14 February 2008 Edition
Cuireann An Phoblacht fáilte roimh litreacha ónár léitheoirí. Scríobh i nGaeilge nó i mBéarla, 200 focal ar a méid. Déantar giorrú ar litreachta más gá. Cuir do litir chuig [email protected]
An Phoblacht welcomes readers’ letters. Write in Irish or English, 200 words maximum. Letters may be edited for brevity. Send your letters to [email protected] No attachments please
NOW that we have not one, but FOUR new Victims Commissioners what will happen to the existing Victims Unit run by the NIO?
Will it be disbanded or amalgamated into the workload of the Commissioners?
Or, for that matter, what will become of the Memorial Fund for Victims and Survivors?
Will the Victims Commissioners oversee its distribution or will it remain with its own administration and workload?
The reason I ask is to clarify the roles and responsibilities of all these various bodies intended to work with/for victims and survivors.
There seems to be such a plethora of government-funded civil servants that we could be forgiven for thinking that there is a growing industry around victims and survivors. Yet, by the time these groups and individuals get paid their salaries and expenses, there is very little left for those frontline services who actually work with victims and survivors from both communities every day.
Podge & Rodge – Hillary or Obama?
ARE RTÉ current affairs editors reading too many VIP and Hello magazines? Going by today’s This Week programme (Radio 1, 10 February) ‘celebrity’ look at the US presidential runners, it seems they are.
Valuable air-time was taken up with the opinions on Hillary Clinton, Barack Obama and John McCain of Louis Walsh, Sinead O’Connor and Diarmuid Gavin - a music industry manager, an eccentric singer and a gardener! Now they’re undoubtedly all fine people in their own right but why did RTÉ’s ‘brightest brains’ think they deserved such a billing and the devotion of valuable resources needed to secure the interviews? Apart from a tenuous link to the X Factor, what expert insight did any of them shine into the race for the White House?
I can’t wait for this Sunday’s offering. Maybe we’ll get an idea of who should be the next president of the United States from Podge and Rodge, the cast of Fair City, Twink, Dot Cotton and that nice Polish girl who works the check-out at SuperValu in Mullingar.
I think we need to know.
No one winning in Afghanistan
“WE’RE winning the battle in Afghanistan,” Gordon Brown told the British House of Commons last December. In January, George Bush told the US Congress: “Afghanistan is now a young democracy where people are looking to the future with new hope.” However, now the truth is out.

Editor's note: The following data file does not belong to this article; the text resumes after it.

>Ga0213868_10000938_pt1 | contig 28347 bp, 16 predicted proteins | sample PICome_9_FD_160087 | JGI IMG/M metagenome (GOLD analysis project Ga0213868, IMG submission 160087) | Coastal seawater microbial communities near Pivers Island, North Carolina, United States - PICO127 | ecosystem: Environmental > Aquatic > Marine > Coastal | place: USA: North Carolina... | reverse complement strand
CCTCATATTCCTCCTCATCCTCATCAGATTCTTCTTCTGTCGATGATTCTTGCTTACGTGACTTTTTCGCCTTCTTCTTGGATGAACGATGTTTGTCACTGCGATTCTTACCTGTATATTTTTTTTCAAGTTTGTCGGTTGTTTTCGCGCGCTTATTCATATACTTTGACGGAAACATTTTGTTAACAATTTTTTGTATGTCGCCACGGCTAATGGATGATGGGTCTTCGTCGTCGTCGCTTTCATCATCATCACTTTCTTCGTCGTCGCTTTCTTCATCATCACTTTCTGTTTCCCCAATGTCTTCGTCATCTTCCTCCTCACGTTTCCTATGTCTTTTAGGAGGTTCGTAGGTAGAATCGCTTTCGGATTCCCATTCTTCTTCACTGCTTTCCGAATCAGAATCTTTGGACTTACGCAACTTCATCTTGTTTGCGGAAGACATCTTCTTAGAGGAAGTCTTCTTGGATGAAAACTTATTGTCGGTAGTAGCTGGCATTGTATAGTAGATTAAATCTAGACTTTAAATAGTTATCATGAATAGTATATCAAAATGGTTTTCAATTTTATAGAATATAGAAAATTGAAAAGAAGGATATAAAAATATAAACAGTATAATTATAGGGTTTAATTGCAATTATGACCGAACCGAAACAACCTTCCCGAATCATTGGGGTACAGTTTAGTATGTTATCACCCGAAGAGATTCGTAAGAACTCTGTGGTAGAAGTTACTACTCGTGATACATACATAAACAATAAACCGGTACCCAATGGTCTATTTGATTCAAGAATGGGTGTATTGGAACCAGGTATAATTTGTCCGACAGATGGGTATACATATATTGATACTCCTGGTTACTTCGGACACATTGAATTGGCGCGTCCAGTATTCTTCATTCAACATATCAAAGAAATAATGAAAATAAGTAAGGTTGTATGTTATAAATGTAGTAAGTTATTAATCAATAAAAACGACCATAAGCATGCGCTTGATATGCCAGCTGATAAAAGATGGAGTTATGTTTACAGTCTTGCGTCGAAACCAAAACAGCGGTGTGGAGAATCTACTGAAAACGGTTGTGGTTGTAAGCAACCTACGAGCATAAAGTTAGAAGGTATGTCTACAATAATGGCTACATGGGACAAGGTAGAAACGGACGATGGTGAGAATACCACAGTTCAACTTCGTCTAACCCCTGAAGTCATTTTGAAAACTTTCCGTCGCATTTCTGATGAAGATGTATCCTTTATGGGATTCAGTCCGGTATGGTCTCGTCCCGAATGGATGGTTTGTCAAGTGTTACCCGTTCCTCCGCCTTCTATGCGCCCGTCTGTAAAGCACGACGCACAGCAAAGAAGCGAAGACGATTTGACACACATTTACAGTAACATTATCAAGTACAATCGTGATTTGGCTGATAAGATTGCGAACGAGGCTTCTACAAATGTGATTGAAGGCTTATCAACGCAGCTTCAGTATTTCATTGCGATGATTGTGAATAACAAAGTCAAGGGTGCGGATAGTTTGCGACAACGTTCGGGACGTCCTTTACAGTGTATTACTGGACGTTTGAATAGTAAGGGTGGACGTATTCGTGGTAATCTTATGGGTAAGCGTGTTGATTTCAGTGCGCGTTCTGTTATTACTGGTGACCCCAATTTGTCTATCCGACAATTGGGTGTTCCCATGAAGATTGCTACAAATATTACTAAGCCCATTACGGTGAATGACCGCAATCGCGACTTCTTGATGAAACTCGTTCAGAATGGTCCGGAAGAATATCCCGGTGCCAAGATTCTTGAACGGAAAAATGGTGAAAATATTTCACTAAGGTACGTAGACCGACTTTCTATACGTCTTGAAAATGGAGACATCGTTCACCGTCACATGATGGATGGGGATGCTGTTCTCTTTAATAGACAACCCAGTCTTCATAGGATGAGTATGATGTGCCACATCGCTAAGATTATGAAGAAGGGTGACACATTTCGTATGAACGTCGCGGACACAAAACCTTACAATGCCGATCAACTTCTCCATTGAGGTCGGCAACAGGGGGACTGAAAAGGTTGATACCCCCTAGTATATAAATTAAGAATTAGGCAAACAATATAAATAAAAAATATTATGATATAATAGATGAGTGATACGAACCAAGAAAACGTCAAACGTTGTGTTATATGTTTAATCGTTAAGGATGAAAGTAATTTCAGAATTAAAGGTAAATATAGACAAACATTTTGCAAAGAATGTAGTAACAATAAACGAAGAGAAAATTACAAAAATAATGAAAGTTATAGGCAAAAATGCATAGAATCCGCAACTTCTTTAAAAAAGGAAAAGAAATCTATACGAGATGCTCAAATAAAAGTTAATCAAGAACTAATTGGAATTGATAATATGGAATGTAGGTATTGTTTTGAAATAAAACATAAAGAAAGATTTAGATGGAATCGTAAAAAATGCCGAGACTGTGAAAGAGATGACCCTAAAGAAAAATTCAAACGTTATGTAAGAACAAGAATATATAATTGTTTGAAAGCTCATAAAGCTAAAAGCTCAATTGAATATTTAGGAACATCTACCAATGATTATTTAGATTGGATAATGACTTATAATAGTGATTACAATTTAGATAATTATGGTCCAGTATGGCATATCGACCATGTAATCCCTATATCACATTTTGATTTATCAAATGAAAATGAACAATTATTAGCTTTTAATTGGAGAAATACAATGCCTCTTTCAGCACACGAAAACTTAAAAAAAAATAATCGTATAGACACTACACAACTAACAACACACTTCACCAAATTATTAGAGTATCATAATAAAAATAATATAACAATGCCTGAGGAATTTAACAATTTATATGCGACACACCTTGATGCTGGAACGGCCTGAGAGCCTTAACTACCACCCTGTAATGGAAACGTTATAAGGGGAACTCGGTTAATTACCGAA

Three recent reports all reach the same conclusion. The US-led forces in Afghanistan are not winning and the country faces a humanitarian disaster. This is why Secretary of State Condoleezza Rice flew to London recently for an emergency meeting with Gordon Brown, to discuss escalating the war, with more troops and more bombers.
Meanwhile, the United Nations reports that Afghanistan is the fourth most impoverished country in the world, with life expectancy falling to 43 and health services now virtually non-existent.
As for Iraqis, under George Bush’s supposedly successful troop ‘surge’, they face new levels of desperation and insecurity. In a country that once had the most advanced national health system in the region, cholera and other waterborne diseases are rife. Pollution levels are critical, with the water systems contaminated by sewage and rubbish piling up in the streets. Two-thirds of Iraqi children have no school place and unemployment remains at 60 per cent.
The longer that foreign forces are allowed to stay and continue to make war in this region, the greater will be the disaster that the peoples of these regions will be faced with. Withdrawal by foreign forces from these regions and acknowledging their right to form their own governments without any outsiders interfering is the only real answer to the problems that these people face.
WITH Labour Youth voting at its weekend debate in Dublin to back the Lisbon Treaty, and with the Young Greens firmly sitting on the fence (mind those natural wood splinters, boys and girls), this leaves Ógra Shinn Féin as the only youth wing standing against the ‘super state’ treaty.
So much for Labour and Green radicalism.
Against all-Ireland teams
I AM totally against the proposal by Barry McColgan of Ogra Shinn Féin in last week’s Mála Poist (7 February) for an all-Ireland soccer team.
If the so-called Irish rugby team is anything to go by, it would further erode the rights of the people on this island whose allegiance is to Ireland and not Westminster. I must state I have never liked Irish rugby since I was a child when I used to scratch my head and wonder why ‘Irish’ players were playing for the British Lions. I feel a strong Irish identity must be developed before a move to unite the two divided football teams on the island.